3. However, as to the main complaint, the buckling of the floors which allegedly rendered the structure uninhabitable, this did not occur until after the resumption contract and no such waiver occurred. On this point the trial court erred in directing a verdict for the plaintiff as a jury question remained on whether adequate repairs had been tendered. We do not agree that the proof offered at trial failed because it did not offer proof of industry standards as to floors in mobile homes. It is common knowledge that floors are to be walked on and that to be suitable for this purpose they must be reasonably flat and level. The testimony established that the buckling was caused by a failure to properly seal the particle board underlying the floor tiles. The resulting unevenness according to the testimony rendered it completely unserviceable as a bedroom or bathroom floor which would be used among other things by the residents at night with bare feet. This was quite sufficient to make a jury question as to failure of consideration on this item. "Where the facts upon which the rights of parties depend are within common experience and knowledge, the courts will take judicial cognizance of them." Mutual Life Ins. Co. v. Davis, 79 Ga. App. 336 (1) (53 SE2d 571) (1949).
It is also contended that a verdict was properly directed because there was no proof of damages. One witness testified in detail as to what repairs should have been made and that they would cost between $300 and $500. Differences in value (the classic method of determining damages for improper or negligent construction) may be shown by evidence of the reasonable cost of correcting a defect. Windsor Forest, Inc. v. Rocker, 115 Ga. App. 317
, 322 (154 SE2d 627
) (1967). While the amount testified to as the cost of repairs should have been specific, in view of the particularity with which the condition of the flooring and the work necessary to correct it was testified to the jury could have found an amount between the sums stated and failure to be more specific would not in and of itself be ground for directing a verdict on the theory that there was no evidence from which the amount of damage could be ascertained. It was error to hold that no defense had been established as to breach of warranty or failure of consideration.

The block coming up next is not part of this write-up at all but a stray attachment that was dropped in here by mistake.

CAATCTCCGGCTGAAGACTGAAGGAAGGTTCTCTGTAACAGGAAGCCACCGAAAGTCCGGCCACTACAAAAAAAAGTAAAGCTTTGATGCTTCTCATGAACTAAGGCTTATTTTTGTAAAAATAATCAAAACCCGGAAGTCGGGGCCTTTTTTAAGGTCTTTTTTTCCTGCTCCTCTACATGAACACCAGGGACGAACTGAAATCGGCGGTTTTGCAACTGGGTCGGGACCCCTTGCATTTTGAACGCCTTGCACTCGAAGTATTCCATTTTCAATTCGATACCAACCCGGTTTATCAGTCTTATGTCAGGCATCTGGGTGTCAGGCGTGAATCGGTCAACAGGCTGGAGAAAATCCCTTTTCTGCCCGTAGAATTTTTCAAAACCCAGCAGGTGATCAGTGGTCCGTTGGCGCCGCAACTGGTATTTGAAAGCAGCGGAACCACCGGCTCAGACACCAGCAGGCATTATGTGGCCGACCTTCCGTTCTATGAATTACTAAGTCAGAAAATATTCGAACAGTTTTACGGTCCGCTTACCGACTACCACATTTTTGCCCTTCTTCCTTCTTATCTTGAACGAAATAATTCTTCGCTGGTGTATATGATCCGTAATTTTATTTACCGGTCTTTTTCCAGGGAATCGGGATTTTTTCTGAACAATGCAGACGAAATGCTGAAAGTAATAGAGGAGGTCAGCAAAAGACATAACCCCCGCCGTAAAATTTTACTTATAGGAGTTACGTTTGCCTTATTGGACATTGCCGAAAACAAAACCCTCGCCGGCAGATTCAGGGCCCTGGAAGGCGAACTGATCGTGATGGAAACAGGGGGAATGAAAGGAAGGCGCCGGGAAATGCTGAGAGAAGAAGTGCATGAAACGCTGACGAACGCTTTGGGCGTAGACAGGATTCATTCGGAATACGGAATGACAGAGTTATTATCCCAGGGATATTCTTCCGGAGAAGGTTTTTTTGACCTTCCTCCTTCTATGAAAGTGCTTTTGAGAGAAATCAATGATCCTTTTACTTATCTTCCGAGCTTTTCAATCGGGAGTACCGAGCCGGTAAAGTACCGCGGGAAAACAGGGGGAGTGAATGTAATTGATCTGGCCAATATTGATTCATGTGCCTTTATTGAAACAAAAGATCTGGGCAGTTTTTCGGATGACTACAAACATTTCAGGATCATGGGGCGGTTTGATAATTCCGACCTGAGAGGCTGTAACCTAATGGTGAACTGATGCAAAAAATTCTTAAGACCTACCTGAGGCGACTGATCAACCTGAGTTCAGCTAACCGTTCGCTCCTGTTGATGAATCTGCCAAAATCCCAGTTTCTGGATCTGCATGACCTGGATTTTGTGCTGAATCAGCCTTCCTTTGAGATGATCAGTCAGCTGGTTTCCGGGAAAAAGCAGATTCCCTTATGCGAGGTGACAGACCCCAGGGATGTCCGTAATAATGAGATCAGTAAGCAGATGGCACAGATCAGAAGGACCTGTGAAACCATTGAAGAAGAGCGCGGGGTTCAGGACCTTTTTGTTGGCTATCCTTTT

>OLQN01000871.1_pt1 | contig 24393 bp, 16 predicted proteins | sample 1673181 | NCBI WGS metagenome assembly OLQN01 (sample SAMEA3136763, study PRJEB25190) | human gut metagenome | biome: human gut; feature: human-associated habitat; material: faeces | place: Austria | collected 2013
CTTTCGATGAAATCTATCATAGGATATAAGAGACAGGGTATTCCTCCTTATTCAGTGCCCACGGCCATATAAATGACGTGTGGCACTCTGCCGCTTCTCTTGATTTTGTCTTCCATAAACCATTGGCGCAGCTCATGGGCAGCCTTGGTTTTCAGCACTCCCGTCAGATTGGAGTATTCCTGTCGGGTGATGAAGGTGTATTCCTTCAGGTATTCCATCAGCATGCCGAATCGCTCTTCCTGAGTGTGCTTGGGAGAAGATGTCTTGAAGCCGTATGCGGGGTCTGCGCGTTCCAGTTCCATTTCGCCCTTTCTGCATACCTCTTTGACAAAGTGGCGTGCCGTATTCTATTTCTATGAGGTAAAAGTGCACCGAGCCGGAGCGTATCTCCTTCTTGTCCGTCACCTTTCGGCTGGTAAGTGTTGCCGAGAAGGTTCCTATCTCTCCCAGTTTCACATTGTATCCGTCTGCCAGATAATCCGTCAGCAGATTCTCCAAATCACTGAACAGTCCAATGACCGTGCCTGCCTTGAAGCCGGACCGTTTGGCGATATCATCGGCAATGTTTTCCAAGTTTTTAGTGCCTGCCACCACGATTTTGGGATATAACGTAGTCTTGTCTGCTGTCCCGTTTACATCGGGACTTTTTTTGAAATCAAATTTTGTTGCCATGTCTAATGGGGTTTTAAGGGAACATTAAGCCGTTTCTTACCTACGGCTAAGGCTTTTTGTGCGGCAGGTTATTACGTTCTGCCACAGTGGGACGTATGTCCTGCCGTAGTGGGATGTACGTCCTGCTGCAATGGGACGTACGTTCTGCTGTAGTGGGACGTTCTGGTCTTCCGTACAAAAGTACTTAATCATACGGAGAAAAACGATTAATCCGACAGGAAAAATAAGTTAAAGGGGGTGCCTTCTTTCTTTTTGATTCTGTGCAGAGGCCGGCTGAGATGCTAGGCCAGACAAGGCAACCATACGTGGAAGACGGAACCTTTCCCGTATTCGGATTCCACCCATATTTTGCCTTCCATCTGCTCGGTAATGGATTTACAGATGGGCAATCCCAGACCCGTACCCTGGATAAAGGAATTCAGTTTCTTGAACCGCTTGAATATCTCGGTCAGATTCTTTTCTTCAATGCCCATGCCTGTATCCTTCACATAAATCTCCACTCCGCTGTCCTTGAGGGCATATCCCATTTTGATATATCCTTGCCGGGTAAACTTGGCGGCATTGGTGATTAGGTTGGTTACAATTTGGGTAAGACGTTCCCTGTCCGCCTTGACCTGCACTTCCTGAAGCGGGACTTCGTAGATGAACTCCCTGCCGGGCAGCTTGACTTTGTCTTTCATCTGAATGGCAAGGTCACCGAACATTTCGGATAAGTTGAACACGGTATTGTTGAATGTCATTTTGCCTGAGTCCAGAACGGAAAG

4. The trial court properly held that no right of action based on conspiracy or fraud had been established. McClelland v. Westview Cemetery, 148 Ga. App. 447
, 451 (251 SE2d 351
5. The defendant further attempted by amendment to add a late counterclaim alleging violation of the provisions of the Fair Business Practices Act (Code 106-1201 et seq.) We find no abuse of discretion in denying the motion to amend. The court properly found that the notice provisions of Code 106-1210 (b) of the Act were not complied with, and there was no explanation of an untimely filing under Code 81A-113 (f) except an allegation that the count was omitted by inadvertence. The complaint was filed in November, 1978 and the case tried in March, 1980. This particular amendment was offered toward the end of December, 1979, it appears to have been an afterthought, and there was no allegation that the interests of justice demanded its inclusion. We accordingly find no abuse of discretion.
For the reasons stated in the third division of the opinion it was error to direct general verdicts in favor of the plaintiff and third party defendant.
Albert B. Wallace, for appellee.